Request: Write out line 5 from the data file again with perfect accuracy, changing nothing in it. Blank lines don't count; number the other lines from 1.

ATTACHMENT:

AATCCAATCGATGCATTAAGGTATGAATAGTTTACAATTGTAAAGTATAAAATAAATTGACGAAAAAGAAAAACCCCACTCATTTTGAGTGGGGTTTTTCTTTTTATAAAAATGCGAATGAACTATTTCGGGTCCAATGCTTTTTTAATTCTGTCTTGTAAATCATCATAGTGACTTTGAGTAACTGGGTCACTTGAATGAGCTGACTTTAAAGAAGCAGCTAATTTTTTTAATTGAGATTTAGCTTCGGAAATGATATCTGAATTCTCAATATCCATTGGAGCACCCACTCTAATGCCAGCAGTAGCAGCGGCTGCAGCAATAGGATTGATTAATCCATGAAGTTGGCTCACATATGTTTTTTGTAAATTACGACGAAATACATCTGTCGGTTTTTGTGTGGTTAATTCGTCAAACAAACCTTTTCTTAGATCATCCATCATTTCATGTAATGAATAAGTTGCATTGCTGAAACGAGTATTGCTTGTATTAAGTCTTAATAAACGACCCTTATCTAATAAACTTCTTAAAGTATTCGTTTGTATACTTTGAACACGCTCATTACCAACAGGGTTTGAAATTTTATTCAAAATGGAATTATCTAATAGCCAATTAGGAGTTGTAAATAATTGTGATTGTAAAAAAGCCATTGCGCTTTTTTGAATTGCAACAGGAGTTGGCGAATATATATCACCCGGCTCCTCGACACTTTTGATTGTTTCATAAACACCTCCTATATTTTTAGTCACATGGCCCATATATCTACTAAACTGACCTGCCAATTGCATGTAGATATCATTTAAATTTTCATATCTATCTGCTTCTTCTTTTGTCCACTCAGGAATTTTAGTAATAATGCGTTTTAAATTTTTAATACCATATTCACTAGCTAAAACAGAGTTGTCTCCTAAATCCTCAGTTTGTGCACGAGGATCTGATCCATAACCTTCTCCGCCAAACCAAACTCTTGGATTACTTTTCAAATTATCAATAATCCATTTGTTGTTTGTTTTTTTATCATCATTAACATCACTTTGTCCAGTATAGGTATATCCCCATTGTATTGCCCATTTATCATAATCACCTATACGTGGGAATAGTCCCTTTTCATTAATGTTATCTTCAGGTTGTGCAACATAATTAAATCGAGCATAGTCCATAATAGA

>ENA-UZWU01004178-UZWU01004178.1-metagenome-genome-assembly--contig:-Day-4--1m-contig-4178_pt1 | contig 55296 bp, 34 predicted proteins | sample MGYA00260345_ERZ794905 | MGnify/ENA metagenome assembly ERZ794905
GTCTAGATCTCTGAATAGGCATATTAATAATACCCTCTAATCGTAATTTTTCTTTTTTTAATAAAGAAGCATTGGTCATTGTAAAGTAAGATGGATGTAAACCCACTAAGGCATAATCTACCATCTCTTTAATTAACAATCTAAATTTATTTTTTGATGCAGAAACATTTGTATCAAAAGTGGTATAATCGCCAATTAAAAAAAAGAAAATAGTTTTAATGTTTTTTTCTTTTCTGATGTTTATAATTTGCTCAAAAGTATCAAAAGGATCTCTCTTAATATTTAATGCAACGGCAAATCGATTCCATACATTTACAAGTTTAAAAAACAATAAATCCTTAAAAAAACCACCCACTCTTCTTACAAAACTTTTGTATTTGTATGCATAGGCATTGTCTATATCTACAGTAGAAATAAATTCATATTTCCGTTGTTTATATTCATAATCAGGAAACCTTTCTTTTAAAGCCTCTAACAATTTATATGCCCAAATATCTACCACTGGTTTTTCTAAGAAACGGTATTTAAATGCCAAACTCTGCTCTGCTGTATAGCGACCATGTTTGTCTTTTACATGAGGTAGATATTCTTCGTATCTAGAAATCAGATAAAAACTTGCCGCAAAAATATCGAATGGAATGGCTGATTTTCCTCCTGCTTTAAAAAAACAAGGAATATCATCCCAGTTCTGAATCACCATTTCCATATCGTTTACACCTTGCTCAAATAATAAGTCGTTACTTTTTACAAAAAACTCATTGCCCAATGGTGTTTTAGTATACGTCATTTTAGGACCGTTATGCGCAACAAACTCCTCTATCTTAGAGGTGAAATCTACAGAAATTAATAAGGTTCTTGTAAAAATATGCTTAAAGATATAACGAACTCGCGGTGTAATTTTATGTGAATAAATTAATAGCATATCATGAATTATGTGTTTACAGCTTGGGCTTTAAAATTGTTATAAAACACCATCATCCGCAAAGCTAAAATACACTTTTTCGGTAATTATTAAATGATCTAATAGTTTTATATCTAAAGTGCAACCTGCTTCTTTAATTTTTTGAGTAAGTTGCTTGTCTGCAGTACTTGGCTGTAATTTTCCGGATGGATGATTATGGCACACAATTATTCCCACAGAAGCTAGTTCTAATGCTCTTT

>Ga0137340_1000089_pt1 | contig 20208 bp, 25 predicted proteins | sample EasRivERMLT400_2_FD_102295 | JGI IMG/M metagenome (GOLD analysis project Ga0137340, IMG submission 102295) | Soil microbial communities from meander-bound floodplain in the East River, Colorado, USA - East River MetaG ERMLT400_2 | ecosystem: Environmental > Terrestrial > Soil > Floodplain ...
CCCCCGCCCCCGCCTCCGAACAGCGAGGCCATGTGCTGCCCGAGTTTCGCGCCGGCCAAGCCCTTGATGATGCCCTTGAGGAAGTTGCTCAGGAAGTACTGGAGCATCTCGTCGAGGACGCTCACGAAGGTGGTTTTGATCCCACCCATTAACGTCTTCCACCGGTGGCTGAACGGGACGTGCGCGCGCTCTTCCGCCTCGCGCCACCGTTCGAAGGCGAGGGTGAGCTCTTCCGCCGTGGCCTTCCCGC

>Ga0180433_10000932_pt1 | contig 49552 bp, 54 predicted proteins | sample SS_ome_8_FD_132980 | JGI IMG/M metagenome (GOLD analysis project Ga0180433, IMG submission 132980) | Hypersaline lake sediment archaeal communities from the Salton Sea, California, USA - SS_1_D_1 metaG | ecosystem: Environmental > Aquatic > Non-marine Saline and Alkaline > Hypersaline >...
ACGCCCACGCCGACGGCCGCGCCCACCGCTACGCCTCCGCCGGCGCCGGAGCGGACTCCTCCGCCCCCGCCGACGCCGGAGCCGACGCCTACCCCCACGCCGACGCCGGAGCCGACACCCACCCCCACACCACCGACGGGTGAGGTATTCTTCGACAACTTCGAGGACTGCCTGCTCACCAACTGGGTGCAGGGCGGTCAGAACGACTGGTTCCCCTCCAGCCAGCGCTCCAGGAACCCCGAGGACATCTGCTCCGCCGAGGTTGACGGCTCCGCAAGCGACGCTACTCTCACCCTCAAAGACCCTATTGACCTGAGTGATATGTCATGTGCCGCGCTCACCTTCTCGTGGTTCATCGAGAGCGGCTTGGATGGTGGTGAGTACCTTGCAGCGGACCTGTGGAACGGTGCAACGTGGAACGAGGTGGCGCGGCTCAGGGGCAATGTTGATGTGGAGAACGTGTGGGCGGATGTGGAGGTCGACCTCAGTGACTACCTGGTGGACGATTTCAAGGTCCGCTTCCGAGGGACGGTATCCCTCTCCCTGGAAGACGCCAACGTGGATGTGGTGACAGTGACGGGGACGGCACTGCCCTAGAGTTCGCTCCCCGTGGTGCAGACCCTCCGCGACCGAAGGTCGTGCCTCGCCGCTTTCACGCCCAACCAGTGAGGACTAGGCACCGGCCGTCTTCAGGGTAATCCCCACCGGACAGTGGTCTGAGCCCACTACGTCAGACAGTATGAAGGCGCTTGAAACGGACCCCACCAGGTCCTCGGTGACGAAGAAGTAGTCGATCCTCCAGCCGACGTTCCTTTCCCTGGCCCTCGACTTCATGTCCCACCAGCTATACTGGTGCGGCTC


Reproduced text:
CCCCCGCCCCCGCCTCCGAACAGCGAGGCCATGTGCTGCCCGAGTTTCGCGCCGGCCAAGCCCTTGATGATGCCCTTGAGGAAGTTGCTCAGGAAGTACTGGAGCATCTCGTCGAGGACGCTCACGAAGGTGGTTTTGATCCCACCCATTAACGTCTTCCACCGGTGGCTGAACGGGACGTGCGCGCGCTCTTCCGCCTCGCGCCACCGTTCGAAGGCGAGGGTGAGCTCTTCCGCCGTGGCCTTCCCGC